Rule 56(c) (applicable to adversary proceedings, Bankruptcy Rule 7056) provides that summary judgment may be granted “if the pleadings, depositions, answers to interrogatories, and admissions on file, together with the affidavits, if any, show that there is no genuine issue as to any material fact and that the moving party is entitled to judgment as a matter of law.”   (Emphasis added.)   Rogstad's motion (never properly noticed) made no showing that he was entitled to judgment as a matter of law:  his declaration submitted in support of the motion did not address the Borough's complaint at all (indeed, it was executed before the complaint was even filed), contained only a conclusory denial of all wrongdoing alleged in the Borough's proof of claim, asserted the difficulty of responding to the claim, and offered to provide the court with factual substantiation of his objections to the claim as requested.   The bankruptcy court and the Panel ignored Rogstad's complete failure to satisfy the threshold requirement of Rule 56.

 The bankruptcy court erred, moreover, when it rested its grant of the motion on the Borough's failure to file opposing papers.   We have repeatedly held that it is error to grant a motion for summary judgment simply because the opponent failed to oppose.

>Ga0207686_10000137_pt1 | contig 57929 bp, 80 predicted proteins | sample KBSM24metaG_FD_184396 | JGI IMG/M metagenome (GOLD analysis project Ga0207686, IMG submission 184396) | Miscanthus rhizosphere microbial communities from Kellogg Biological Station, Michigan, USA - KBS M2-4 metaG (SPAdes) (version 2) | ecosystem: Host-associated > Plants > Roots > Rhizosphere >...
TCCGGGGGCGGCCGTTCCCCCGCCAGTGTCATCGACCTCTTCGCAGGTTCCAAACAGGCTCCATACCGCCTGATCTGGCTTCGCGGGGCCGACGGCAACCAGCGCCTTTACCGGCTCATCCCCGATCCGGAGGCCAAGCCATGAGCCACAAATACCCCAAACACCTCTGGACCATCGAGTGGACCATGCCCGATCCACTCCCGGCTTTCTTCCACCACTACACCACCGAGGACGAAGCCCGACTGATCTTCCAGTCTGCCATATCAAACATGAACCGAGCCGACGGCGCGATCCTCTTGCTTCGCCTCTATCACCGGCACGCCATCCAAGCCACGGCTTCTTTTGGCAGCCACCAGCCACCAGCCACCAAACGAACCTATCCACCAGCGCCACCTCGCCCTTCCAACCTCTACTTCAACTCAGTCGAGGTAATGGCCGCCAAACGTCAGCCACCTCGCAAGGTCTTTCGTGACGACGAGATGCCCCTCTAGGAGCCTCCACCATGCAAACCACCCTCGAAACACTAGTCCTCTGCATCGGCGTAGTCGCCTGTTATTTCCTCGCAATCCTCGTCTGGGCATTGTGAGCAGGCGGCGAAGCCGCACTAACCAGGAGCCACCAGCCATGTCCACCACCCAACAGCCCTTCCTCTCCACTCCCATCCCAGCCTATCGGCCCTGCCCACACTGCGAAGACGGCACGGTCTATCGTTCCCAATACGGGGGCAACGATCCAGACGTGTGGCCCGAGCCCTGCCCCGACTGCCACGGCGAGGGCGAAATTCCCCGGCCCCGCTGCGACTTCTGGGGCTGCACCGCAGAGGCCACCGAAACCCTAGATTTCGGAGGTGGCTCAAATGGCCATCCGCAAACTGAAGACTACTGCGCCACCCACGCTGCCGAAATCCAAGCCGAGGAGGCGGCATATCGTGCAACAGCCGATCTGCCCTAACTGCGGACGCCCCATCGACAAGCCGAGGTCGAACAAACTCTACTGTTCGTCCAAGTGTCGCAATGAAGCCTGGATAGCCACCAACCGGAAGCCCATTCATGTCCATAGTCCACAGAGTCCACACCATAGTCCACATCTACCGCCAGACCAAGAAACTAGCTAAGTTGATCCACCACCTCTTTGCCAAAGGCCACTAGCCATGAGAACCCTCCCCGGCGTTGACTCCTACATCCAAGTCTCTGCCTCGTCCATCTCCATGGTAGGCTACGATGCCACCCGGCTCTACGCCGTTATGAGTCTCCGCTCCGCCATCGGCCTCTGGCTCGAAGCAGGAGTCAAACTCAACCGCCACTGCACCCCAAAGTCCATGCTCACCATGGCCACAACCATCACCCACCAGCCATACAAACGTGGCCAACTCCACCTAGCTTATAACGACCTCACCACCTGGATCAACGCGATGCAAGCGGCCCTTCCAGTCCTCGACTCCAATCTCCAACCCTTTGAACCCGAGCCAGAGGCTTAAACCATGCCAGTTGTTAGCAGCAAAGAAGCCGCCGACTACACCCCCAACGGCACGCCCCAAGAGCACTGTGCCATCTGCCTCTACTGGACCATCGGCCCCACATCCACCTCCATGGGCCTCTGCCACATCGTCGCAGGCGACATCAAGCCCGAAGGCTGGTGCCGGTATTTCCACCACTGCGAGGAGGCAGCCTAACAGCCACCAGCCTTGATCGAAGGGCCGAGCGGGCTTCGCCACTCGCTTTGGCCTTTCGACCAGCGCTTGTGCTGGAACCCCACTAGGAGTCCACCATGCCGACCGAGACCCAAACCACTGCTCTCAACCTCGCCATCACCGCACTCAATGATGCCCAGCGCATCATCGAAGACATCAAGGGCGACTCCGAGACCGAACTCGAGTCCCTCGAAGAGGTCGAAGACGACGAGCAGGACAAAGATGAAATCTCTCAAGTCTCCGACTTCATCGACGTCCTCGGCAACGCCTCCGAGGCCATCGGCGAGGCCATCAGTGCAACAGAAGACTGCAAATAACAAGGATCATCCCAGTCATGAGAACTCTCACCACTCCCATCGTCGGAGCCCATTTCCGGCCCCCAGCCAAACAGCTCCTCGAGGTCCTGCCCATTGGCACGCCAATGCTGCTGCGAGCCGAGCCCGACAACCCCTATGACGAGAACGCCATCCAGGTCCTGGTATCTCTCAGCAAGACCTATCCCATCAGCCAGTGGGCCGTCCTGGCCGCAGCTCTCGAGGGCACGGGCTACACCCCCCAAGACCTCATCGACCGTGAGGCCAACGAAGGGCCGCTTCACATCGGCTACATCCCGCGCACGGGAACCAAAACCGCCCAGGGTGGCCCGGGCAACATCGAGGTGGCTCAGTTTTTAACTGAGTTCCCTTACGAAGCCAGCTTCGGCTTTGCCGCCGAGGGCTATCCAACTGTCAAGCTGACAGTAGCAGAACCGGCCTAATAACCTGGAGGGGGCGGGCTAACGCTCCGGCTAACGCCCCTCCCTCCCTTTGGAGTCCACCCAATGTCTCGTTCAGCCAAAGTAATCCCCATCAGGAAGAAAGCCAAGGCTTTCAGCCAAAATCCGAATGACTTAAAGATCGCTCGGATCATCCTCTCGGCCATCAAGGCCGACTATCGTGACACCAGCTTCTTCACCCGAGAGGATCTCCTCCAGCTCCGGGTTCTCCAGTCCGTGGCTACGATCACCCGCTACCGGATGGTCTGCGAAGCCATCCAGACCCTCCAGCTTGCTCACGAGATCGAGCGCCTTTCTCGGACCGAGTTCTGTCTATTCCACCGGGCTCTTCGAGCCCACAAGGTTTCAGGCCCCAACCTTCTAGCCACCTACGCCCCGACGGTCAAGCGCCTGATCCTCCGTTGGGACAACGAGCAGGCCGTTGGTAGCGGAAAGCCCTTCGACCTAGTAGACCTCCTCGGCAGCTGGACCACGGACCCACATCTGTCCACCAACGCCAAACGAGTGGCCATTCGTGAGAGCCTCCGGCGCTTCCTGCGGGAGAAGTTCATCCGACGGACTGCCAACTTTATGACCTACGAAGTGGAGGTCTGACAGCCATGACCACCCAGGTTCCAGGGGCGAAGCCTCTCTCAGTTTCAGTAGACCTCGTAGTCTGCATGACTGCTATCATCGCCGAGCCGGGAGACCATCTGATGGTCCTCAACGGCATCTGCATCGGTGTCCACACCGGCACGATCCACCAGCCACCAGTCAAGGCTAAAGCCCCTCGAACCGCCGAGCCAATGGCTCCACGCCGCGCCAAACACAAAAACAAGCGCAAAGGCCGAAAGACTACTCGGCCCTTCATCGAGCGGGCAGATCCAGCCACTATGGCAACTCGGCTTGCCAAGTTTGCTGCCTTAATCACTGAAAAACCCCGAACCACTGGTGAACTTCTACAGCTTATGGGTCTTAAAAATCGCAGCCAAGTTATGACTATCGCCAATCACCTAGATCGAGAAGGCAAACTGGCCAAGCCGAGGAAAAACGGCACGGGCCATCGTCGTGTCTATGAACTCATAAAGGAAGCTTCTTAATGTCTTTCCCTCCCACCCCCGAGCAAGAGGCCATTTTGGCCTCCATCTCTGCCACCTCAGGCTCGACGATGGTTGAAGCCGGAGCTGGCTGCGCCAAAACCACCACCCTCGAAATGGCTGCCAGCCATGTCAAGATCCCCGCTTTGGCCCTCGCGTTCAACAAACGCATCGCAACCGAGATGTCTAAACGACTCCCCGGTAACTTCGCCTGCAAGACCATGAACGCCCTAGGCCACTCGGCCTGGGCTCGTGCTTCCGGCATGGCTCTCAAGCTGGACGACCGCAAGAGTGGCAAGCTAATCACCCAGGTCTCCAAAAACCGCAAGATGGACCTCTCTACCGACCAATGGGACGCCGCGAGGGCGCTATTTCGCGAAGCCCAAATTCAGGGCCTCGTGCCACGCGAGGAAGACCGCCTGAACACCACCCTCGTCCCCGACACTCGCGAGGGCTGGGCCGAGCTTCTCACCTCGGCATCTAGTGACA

Under Federal Rule of Civil Procedure 56, a moving party is entitled to summary judgment only upon a showing that there are no genuine issues of material fact requiring a trial.   The party opposing the motion is under no obligation to offer affidavits or any other materials in support of its opposition․  A local rule that requires the entry of summary judgment simply because no papers opposing the motion are filed or served, and without regard to whether genuine issues of material fact exist, would be inconsistent with Rule 56․  See Hibernia Nat'l Bank v. Administracion Central Sociedad Anonima, 776 F.2d 1277, 1279 (5th Cir.1985) (“A motion for summary judgment cannot be granted simply because there is no opposition, even if the failure to oppose violated a local rule.”).

Henry v. Gill Indus., Inc., 983 F.2d 943, 950 (9th Cir.1993);  Cristobal v. Siegel, 26 F.3d 1488, 1491 (9th Cir.1994) (quoting Henry );  Hoover v. Switlik Parachute Co., 663 F.2d 964, 967 (9th Cir.1981) (where no opposition to motion filed, summary judgment should not be granted if the evidence in support of the motion is insufficient).   In the instant situation, moreover, there was no obligation on the Borough to file any opposition.   See Rule 56(e):  “When a motion for summary judgment is made and supported as provided in this rule, an adverse party may not rest upon the mere allegations or denials of the adverse party's pleading․”  (Emphasis added.)